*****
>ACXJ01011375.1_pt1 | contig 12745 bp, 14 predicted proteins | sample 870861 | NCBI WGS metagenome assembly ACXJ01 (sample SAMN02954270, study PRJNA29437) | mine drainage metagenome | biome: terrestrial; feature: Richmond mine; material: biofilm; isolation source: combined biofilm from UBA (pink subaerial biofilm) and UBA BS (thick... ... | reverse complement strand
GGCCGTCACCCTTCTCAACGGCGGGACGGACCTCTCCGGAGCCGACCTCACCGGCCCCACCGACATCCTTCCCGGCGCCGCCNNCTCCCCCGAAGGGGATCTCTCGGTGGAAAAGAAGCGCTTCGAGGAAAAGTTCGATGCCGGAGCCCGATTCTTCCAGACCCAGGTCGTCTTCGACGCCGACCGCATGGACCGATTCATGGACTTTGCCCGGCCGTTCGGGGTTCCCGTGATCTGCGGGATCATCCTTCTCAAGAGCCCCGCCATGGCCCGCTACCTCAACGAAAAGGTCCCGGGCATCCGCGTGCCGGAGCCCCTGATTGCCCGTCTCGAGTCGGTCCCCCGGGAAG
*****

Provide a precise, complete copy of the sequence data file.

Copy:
>ACXJ01011375.1_pt1 | contig 12745 bp, 14 predicted proteins | sample 870861 | NCBI WGS metagenome assembly ACXJ01 (sample SAMN02954270, study PRJNA29437) | mine drainage metagenome | biome: terrestrial; feature: Richmond mine; material: biofilm; isolation source: combined biofilm from UBA (pink subaerial biofilm) and UBA BS (thick... ... | reverse complement strand
GGCCGTCACCCTTCTCAACGGCGGGACGGACCTCTCCGGAGCCGACCTCACCGGCCCCACCGACATCCTTCCCGGCGCCGCCNNCTCCCCCGAAGGGGATCTCTCGGTGGAAAAGAAGCGCTTCGAGGAAAAGTTCGATGCCGGAGCCCGATTCTTCCAGACCCAGGTCGTCTTCGACGCCGACCGCATGGACCGATTCATGGACTTTGCCCGGCCGTTCGGGGTTCCCGTGATCTGCGGGATCATCCTTCTCAAGAGCCCCGCCATGGCCCGCTACCTCAACGAAAAGGTCCCGGGCATCCGCGTGCCGGAGCCCCTGATTGCCCGTCTCGAGTCGGTCCCCCGGGAAG